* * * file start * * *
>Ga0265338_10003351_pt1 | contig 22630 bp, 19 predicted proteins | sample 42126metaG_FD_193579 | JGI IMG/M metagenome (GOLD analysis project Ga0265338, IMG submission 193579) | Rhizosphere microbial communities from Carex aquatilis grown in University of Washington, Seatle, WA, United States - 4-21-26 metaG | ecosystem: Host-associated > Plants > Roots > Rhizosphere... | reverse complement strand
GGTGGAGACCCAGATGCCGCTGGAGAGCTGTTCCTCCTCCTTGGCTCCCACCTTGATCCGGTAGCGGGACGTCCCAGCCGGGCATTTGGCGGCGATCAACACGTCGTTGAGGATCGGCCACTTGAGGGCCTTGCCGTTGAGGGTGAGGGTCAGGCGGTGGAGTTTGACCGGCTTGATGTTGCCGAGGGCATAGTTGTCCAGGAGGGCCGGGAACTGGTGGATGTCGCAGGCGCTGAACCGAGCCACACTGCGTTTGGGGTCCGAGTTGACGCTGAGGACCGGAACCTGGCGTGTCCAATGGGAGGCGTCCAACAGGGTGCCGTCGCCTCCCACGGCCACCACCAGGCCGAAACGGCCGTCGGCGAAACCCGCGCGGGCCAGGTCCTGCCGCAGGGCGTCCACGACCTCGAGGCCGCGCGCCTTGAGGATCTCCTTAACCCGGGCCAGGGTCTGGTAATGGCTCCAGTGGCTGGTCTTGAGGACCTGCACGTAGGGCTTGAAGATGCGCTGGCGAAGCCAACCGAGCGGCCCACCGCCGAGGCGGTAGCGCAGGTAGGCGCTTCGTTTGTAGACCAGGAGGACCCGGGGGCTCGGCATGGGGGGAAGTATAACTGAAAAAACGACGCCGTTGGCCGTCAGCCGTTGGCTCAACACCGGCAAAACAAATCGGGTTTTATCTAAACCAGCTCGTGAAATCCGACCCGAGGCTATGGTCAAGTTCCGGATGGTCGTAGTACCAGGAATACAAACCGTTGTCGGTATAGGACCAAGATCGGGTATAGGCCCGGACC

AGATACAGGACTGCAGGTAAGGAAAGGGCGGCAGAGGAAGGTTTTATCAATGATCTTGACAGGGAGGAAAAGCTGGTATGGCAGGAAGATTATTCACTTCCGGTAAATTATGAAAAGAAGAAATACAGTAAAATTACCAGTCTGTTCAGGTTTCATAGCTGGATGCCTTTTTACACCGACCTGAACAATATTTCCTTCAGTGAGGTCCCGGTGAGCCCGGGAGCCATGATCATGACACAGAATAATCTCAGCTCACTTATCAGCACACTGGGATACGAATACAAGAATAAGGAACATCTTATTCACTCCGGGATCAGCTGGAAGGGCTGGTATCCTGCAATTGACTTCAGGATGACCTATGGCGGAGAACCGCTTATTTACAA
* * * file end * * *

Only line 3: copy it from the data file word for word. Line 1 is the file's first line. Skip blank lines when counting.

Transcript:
AGATACAGGACTGCAGGTAAGGAAAGGGCGGCAGAGGAAGGTTTTATCAATGATCTTGACAGGGAGGAAAAGCTGGTATGGCAGGAAGATTATTCACTTCCGGTAAATTATGAAAAGAAGAAATACAGTAAAATTACCAGTCTGTTCAGGTTTCATAGCTGGATGCCTTTTTACACCGACCTGAACAATATTTCCTTCAGTGAGGTCCCGGTGAGCCCGGGAGCCATGATCATGACACAGAATAATCTCAGCTCACTTATCAGCACACTGGGATACGAATACAAGAATAAGGAACATCTTATTCACTCCGGGATCAGCTGGAAGGGCTGGTATCCTGCAATTGACTTCAGGATGACCTATGGCGGAGAACCGCTTATTTACAA